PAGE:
The first Romanian-Spanish government session
Romanian and Spanish prime ministers, Nicolae Ciuca and Pedro Sanchez, took part in the first joint Romanian-Spanish government session in Bucharest and Madrid. They firmly condemned the unprovoked, unjustified, and illegal aggression that Russia perpetrates against Ukraine. In the common statement signed by the two officials, their two states reaffirmed their status as firm EU partners, and allies that support Euro-Atlantic security as part of NATO. In the European realm, the two countries committed to supporting EU's policy of expansion in the Western Balkans, and the roadmap that Kiev and Chisinau have towards joining the EU. The two governments agreed to have a bilateral working group to grant double citizenship to Romanians living in Spain. In this context, the Spanish PM thanked the million-plus Romanians living in his country for their contribution to the development of his country, saying that they have integrated very well there. PM Nicolae Ciuca also thanked Romanians in the Iberian kingdom.
“I take this opportunity to thank Romanians for the way in which they integrated, for the way they behaved, for the way that they honor Romania, no matter in which area they carry out their activities.”
The meeting ended in the signing of a memorandum of understanding in a variety of areas.
Major decisions in Bucharest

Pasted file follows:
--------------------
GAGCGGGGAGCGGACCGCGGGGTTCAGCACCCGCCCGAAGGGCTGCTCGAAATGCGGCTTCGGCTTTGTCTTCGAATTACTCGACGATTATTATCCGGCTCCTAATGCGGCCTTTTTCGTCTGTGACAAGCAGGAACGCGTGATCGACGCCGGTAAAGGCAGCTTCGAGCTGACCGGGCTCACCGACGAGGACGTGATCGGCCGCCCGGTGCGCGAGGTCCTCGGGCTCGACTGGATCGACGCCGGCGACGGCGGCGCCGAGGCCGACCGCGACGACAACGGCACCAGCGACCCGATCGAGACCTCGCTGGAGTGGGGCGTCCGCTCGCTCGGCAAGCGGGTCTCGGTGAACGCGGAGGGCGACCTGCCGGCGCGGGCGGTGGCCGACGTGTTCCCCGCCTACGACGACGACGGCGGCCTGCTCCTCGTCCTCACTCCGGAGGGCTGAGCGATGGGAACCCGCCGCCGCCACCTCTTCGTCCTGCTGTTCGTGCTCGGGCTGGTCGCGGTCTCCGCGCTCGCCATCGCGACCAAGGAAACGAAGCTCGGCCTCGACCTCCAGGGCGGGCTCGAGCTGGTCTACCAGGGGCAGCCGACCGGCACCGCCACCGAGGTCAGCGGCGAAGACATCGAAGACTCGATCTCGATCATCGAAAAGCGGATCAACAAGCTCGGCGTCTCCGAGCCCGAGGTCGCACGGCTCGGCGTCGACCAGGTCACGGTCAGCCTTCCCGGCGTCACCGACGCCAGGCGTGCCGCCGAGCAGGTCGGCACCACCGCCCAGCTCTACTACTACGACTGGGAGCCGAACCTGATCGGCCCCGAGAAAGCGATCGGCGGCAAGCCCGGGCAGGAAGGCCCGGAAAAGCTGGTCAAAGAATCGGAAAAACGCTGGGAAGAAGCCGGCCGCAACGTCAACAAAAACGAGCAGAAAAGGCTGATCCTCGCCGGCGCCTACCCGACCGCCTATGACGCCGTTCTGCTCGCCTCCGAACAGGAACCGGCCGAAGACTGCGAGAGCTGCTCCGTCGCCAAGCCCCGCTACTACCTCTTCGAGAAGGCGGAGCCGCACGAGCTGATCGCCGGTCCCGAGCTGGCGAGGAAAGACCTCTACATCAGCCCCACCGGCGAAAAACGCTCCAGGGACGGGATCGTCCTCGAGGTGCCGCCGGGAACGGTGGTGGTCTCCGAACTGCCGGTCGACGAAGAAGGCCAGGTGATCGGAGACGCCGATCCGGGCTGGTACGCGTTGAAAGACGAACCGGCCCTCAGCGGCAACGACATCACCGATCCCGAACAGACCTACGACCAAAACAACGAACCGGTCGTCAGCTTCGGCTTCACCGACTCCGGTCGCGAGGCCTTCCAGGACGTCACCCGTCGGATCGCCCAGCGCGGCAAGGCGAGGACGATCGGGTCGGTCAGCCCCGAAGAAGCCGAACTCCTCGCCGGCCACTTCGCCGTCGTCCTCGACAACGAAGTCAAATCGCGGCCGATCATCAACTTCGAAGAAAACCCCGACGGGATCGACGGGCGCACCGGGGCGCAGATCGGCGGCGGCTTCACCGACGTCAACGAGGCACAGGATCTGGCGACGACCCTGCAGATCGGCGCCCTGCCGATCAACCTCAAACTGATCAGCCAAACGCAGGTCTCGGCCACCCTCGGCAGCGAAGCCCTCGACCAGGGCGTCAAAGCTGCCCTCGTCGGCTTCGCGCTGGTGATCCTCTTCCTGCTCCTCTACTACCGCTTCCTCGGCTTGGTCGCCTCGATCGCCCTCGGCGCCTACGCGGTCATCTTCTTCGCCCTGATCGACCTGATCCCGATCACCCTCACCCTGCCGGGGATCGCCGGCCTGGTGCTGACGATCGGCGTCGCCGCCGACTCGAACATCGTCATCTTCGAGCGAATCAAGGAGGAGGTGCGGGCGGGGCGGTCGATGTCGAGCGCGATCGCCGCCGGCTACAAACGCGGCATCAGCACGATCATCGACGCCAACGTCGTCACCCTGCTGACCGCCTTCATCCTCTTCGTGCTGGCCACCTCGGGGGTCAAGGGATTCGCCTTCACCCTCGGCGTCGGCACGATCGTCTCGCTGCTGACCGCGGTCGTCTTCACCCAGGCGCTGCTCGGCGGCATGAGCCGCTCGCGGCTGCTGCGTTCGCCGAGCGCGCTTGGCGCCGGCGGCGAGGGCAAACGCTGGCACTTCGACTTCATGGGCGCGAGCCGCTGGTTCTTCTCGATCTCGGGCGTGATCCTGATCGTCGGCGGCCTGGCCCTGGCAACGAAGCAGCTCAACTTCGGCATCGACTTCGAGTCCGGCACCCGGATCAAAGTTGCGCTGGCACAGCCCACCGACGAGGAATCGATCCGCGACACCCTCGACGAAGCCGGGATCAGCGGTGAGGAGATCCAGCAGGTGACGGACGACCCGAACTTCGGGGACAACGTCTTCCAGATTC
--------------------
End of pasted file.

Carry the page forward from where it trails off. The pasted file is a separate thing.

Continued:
In the context of the energy crisis facing the whole of Europe, the Chamber of Deputies in the parliament in Bucharest issued a bill to change the ordinance on energy, setting the price ceiling for electrical power at 1.30 Lei per kWh, about 26 Eurocents. The new ceiling will be progressive, depending on consumption, and will be valid starting January 1 next year, until March 31, 2025. Also this week, the government joined its social partners in agreeing that the minimum wage would go up starting on January 1, upcoming, to 3,000 Lei (about 600 Euro), from 2,550 Lei (about 510 Euro), as it stands now, while 200 Lei, about 40 Euro, would be tax free. According to the agreement, the wages in the construction sector would be no less than 4,000 lei, about 800 Euro. The executive believes that this raise would have a positive effect on economic growth, both by lifting the purchasing power of workers, and by reducing unemployment. Previously, the leaders in the ruling coalition in Romania had decided that pensions based on contribution would go up by 12.5% starting next year. People with low incomes, also starting next year, would benefit from state aid. The PM said that these support measures agreed upon by the coalition would not skew the budget. The opposition disagrees, issuing a report critical of the Ciuca cabinet, one year after its coming into office. The document references the huge inflation, the lack of concern for reducing spending in ministries, and preserving special pensions for elected officials. Opposition party USR also made a point of record price hikes and failed projects, while the AUR accused the present government of incompetence and lack of political will to pass measures to prop up the economy and the population.